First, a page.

About 10 years ago, enduro racing became popular as an inexpensive way for older fans to get into racing. It has become so popular that it has replaced the demolition derbies in popularity at many area tracks.
Last Saturday, Nathan Entlar, 18, of Mount Airy made his first start in the 100-lap enduro at Hagerstown Speedway.
He has been a race fan all his life. He enjoys attending NASCAR races at speedways in Dover, Del., and Charlotte, N.C., with his family. But he never had been to local short tracks like Hagerstown.
"I heard about the enduro from a friend of my uncle who has raced in them," said Entlar. "When he told me about this one I went out and brought an old car. I took the tags off of it and began to strip it down for racing."
Strict rules keep the costs to a minimum so anyone, male or female, young or old, can get a car and race without a lot of start-up expenses. It also is limited to amateur drivers, giving the inexperienced the chance to see what it is like to drive in a race with equal competition.
The enduro race, which consists of 100 or more laps, is more of an endurance race than one of speed. Normally, more than 80 cars are on the track at the start of the race. Thirty to 40 rows of cars three abreast take the green together.
There are no caution laps, and cars that become disabled are left on the track. The stalled cars turn the race oval into more of an obstacle course as the laps wind down. Occasionally a car does get upside down. Only then is the race red-flagged.
Driving in an enduro is not for the faint of heart. The Baltimore Beltway during rush hour is like a Sunday drive compared with the traffic in anenduro.
The car Entlar purchased was a 1969 Plymouth Fury, perfect for enduro racing. Safety modifications had to be made to the car while the rest of the car had to remain stock.
"It took us about a month to get the car ready," said Entlar. "Installing the roll bar took the most time. A friend, Rick Corum, did all the welding."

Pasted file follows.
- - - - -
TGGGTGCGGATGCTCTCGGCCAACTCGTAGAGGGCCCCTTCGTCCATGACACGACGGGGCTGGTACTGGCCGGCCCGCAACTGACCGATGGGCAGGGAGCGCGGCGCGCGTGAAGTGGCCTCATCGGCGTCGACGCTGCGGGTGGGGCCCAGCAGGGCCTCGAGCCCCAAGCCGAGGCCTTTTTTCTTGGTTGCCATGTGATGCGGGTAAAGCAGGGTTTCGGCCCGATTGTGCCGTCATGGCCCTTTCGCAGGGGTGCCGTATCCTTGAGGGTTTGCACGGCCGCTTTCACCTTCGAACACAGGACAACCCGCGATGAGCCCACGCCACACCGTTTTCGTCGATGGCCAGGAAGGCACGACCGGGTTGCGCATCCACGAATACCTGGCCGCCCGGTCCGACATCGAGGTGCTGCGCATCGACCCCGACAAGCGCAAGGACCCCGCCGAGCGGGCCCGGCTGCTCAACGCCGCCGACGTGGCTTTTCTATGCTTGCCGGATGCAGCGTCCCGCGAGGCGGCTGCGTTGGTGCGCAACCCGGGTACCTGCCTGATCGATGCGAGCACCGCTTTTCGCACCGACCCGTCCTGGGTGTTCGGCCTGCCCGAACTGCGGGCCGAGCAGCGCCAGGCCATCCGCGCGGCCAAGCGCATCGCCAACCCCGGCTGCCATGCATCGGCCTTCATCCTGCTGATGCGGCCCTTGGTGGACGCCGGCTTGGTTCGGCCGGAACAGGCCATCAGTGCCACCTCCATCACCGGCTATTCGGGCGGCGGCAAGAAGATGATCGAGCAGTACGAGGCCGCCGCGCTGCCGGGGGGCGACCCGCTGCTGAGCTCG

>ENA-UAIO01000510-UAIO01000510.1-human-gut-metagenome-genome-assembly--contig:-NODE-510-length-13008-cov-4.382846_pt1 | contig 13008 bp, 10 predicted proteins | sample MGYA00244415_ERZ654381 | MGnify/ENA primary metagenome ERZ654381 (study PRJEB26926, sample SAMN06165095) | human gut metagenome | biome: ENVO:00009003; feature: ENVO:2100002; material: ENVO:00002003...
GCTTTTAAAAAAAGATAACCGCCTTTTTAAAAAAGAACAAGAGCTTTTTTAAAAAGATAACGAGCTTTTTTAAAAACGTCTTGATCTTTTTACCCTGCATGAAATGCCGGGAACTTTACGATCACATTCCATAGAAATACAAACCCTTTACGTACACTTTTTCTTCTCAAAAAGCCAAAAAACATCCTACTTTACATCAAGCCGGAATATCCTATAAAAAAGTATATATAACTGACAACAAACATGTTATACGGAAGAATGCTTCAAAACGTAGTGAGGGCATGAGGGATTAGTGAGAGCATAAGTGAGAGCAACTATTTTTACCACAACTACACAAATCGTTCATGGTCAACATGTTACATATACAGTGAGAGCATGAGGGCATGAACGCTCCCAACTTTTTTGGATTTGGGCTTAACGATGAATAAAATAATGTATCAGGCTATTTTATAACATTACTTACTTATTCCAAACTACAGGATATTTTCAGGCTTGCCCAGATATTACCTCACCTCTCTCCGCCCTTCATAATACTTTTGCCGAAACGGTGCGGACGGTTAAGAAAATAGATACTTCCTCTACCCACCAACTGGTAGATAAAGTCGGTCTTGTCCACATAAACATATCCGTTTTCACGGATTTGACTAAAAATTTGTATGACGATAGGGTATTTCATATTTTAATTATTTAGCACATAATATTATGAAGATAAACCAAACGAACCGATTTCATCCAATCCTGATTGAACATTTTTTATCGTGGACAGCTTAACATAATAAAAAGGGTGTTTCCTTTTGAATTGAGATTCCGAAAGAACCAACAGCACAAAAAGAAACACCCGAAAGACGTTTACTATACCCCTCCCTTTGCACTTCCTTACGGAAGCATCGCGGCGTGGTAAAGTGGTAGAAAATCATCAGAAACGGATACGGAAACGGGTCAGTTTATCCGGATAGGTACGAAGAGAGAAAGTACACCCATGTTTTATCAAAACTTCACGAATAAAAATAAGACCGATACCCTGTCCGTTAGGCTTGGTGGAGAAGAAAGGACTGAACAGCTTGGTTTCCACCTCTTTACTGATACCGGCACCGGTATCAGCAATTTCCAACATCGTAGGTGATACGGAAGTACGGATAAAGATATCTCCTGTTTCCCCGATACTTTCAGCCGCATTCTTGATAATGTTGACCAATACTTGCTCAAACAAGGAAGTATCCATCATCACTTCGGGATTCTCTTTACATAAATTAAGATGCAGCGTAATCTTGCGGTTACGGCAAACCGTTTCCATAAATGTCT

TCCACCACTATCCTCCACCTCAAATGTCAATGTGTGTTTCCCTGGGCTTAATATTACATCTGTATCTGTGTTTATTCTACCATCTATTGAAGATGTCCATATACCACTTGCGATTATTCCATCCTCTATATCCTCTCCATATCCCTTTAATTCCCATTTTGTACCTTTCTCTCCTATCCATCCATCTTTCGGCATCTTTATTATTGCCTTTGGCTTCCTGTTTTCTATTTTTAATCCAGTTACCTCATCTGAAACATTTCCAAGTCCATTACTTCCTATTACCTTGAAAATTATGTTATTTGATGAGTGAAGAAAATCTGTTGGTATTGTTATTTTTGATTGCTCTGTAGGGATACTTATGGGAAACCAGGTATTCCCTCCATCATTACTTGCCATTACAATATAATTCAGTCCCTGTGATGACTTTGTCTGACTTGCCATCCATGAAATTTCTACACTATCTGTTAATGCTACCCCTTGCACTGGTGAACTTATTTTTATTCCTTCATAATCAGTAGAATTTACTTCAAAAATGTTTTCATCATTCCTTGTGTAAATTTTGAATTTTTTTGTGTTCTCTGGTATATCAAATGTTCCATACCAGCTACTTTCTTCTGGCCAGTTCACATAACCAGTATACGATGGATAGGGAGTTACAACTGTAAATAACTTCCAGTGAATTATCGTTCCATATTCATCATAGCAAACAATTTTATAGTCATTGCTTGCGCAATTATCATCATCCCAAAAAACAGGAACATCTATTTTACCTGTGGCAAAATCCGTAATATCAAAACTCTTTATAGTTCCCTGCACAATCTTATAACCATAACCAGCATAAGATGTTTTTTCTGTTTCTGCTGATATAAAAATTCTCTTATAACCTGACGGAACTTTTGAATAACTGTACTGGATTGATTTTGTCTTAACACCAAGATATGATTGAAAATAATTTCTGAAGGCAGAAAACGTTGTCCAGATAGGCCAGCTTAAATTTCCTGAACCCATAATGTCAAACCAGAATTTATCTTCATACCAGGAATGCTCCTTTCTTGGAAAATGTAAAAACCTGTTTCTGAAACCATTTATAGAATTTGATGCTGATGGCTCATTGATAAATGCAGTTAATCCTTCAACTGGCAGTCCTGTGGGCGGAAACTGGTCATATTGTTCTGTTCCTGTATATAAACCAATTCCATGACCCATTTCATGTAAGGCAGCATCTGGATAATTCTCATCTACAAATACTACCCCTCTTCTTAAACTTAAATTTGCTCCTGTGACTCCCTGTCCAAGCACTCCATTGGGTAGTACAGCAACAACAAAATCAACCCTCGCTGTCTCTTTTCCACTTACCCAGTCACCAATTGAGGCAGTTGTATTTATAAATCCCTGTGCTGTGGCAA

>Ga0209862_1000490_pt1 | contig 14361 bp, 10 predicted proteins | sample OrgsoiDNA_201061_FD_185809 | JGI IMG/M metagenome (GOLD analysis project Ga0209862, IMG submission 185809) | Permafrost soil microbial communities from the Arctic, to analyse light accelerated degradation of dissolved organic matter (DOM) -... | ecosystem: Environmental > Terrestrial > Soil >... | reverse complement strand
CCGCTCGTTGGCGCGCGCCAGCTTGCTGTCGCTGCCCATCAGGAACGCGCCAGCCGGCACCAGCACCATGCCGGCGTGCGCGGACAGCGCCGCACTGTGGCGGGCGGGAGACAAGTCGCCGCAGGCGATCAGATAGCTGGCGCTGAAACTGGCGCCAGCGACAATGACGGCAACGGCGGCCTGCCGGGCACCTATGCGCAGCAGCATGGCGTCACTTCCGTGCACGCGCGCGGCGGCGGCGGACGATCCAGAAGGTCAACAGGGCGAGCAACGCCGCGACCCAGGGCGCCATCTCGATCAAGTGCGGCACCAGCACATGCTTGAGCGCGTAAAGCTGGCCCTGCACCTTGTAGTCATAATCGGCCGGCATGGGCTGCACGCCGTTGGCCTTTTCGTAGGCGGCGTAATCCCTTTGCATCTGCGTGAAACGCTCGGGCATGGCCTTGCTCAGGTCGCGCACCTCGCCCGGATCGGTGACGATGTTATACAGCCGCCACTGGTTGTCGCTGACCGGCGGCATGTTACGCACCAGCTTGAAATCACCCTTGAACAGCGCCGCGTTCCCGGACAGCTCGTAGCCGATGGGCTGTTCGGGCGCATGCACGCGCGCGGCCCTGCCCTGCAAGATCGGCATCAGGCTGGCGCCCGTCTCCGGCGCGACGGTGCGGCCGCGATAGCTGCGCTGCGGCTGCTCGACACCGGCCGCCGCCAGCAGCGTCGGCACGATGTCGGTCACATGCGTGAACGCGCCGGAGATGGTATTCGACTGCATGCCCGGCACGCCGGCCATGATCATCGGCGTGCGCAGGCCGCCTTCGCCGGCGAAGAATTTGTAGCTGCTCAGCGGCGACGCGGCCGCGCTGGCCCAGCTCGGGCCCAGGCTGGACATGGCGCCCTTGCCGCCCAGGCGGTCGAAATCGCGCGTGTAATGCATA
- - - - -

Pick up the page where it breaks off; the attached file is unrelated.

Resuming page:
Entlar said he had butterflies before the race as his father, Jack, and uncle, Jim, served as crew members.
"I plan on taking it easy at first," said Entlar beforehand. "I never have been in one. I sort of expect it to be like a demolition derby."
Entlar started 52nd in a field of more than 90.
The cars were all from the '60s and '70s. Most have been saved from the salvage yard for one last run. The cars were all stock. Any change to the drive train was illegal.
It is not hard to imagine what 90 cars starting three abreast at one time looks like. Many drop out early, but Entlar followed his game plan.
The young driver handled himself like a pro. He paced himself and drove a straight line through the outside groove of the track. A couple of times he got banged around, but not enough to damage the car. His steady pace was easy on the tires.
It paid off. He finished the race, something that 30 drivers did not do, and he turned in a fine performance, finishing 23rd out of 90 cars.
"That's the most fun I ever had," said Entlar as he climbed out of the car with a smile from ear to ear. "I was nervous at first, but felt better as the race went on."
Because the car came through the 100-lap grind with hardly a scratch, the Entlars are looking forward to the next enduro at Hagerstown on Aug. 4.